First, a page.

All six members of the Motion Picture Association (MPA) have filed copyright infringement suits in China against Shenzhen Xunlei Networking Technology (Xunlei), a popular peer-to-peer file sharing network operator, the MPA said Friday.
The companies are seeking damages and legal fees in excess of 7 million renminbi (US$975,000) in the cases. The MPA members are also seeking a public admission to the alleged copyright infringement and a pledge from Xunlei to refrain from future infringements.
The civil complaints were filed in the Shanghai Pudong District Court.
Xunlei offers downloads of popular peer-to-peer file sharing software Thunder5 and WebThunder from its Web site. The names of the two downloads have been translated to English from Chinese. Xunlei means Thunder in Chinese.
Early last year, the New York Times reported that Xunlei attracted a US$5 million investment from U.S. search giant Google, in return for a 4 percent stake in Xunlei.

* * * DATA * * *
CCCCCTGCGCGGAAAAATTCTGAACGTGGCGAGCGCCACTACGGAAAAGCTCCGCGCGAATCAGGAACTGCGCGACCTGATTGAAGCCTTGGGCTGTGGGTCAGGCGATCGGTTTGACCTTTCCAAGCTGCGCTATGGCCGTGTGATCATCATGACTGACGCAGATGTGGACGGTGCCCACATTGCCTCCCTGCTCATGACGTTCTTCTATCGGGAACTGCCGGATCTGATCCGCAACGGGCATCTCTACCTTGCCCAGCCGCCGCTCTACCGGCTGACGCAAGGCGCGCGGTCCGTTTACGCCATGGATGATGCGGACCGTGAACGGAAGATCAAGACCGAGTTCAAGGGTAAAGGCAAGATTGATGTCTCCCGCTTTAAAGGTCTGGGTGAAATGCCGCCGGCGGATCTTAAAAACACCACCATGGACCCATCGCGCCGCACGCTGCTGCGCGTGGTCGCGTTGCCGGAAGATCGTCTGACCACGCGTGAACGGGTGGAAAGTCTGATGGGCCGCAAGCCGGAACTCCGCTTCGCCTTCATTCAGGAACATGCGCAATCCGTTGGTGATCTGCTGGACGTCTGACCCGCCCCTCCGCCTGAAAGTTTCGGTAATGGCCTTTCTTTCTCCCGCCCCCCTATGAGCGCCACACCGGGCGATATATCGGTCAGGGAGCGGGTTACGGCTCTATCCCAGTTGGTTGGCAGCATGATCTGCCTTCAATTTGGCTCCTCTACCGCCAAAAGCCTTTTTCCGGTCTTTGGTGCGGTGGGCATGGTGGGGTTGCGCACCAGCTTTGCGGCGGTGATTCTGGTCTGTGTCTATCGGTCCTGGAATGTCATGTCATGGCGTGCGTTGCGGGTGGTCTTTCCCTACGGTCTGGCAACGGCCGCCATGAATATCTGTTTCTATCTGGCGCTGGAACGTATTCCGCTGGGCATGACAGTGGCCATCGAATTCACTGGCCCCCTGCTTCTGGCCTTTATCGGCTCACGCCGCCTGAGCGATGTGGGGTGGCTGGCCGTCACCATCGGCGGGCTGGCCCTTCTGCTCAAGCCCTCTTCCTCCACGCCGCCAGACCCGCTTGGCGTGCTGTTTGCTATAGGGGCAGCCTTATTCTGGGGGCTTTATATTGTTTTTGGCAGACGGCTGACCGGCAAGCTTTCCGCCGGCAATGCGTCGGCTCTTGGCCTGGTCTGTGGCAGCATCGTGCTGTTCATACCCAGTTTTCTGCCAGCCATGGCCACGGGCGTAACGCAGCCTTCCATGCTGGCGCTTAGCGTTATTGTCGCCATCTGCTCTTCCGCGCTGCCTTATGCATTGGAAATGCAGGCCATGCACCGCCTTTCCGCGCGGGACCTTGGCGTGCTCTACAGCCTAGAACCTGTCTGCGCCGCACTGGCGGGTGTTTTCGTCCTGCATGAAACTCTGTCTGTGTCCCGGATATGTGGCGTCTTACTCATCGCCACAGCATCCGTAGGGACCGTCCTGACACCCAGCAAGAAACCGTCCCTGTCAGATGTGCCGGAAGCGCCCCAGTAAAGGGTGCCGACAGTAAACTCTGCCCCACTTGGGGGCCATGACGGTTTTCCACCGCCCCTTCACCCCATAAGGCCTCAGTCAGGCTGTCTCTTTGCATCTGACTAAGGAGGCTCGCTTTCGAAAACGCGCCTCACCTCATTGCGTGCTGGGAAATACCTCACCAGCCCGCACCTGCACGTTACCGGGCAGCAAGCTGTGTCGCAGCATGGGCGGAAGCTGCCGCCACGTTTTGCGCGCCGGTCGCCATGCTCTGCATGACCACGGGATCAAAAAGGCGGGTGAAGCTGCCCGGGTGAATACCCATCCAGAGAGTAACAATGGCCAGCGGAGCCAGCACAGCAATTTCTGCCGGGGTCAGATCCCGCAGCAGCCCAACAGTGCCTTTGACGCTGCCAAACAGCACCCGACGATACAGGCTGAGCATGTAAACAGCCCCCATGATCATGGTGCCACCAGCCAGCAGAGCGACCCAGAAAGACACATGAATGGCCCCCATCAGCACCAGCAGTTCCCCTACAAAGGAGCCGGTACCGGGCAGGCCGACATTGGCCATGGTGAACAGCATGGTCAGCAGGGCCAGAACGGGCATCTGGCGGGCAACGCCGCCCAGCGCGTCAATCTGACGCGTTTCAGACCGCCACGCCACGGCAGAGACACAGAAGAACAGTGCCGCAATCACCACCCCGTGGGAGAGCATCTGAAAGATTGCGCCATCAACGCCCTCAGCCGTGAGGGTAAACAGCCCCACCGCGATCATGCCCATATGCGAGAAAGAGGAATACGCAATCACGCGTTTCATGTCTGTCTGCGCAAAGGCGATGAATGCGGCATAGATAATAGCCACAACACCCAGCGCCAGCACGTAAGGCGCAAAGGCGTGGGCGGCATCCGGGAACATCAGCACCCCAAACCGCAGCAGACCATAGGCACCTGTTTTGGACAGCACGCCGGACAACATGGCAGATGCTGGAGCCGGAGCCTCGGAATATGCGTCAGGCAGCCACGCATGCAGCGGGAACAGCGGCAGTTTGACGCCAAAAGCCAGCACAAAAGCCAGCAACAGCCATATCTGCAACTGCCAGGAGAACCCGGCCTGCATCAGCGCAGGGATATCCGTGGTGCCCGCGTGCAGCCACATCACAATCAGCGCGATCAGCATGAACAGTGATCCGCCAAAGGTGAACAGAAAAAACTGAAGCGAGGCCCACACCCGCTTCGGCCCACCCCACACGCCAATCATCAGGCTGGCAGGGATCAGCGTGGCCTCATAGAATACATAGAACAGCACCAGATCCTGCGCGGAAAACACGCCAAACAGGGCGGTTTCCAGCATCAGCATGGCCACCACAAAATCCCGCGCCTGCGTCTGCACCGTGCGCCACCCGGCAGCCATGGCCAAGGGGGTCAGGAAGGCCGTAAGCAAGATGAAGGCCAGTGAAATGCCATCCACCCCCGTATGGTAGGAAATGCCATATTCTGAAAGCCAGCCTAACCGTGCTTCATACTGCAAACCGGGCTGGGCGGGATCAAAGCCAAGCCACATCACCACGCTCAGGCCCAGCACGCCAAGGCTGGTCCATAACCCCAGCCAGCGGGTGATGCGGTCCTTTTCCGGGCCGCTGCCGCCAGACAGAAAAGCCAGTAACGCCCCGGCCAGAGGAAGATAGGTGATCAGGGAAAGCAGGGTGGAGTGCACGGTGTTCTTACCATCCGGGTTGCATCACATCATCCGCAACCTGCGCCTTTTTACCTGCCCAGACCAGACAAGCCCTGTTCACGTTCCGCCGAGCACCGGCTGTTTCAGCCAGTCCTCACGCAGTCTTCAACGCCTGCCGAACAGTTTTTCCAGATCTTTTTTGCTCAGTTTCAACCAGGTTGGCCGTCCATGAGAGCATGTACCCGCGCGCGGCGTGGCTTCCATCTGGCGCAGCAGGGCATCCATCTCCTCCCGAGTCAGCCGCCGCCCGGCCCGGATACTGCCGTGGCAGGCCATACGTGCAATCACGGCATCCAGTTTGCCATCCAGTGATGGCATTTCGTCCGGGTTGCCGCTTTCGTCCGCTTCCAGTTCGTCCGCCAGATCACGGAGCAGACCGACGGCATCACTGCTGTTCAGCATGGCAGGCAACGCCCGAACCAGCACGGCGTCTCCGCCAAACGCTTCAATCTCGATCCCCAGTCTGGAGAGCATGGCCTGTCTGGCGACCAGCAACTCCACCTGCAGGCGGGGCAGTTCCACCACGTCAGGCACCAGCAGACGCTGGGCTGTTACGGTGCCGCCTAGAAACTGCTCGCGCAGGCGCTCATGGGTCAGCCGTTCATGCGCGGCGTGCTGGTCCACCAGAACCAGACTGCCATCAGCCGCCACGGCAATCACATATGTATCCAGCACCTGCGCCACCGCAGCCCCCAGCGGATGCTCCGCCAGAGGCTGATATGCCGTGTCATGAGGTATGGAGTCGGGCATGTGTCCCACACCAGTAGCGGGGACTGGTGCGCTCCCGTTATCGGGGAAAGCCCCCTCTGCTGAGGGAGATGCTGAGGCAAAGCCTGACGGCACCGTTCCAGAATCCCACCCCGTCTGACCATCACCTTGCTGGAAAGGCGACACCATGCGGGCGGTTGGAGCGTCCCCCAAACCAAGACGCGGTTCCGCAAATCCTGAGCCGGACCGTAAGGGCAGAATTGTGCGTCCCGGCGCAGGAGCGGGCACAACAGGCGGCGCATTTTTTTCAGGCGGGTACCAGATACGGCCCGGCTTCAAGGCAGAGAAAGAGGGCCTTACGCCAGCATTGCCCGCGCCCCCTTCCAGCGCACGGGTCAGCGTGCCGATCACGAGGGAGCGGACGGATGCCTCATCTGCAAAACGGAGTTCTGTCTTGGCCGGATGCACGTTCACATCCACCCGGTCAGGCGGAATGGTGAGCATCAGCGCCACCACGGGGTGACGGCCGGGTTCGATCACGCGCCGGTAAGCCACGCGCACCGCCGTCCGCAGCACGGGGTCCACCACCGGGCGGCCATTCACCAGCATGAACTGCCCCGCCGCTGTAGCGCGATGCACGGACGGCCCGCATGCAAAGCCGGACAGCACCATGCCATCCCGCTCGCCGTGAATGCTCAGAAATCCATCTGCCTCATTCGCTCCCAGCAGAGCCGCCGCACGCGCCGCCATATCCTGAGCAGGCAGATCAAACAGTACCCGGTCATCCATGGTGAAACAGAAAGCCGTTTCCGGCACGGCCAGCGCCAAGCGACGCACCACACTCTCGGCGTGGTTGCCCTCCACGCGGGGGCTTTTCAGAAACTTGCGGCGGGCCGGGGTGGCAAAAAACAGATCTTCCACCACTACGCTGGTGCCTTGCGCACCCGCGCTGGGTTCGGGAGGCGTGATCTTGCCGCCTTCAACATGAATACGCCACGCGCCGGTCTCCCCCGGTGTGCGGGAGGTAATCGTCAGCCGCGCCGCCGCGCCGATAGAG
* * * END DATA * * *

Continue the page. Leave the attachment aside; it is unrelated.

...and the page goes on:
The MPA members allege Xunlei's software is responsible for the unauthorized trading of hundreds of MPA member movie titles, and listed 32 titles on the complaint, including 'Spiderman 3,' 'War of the Worlds' and 'Miami Vice.' Legal counsel for the MPA sent 78 notices of infringement to Xunlei over a five week period before starting the suit, the MPA said.
Xunlei could not immediately be reached for comment.
The plaintiffs in the case against the Chinese company include Twentieth Century Fox International, Sony Pictures, Paramount Pictures, Buena Vista International, Universal International Films and Warner Bros. Pictures International.
The MPA represents North America's largest film companies internationally, and has been active trying to stamp out online movie sharing in China. Since 2006, the organization has concluded 42 complaints involving 135 counts of infringement, and won 2 million renminbi in damages and awards, it said.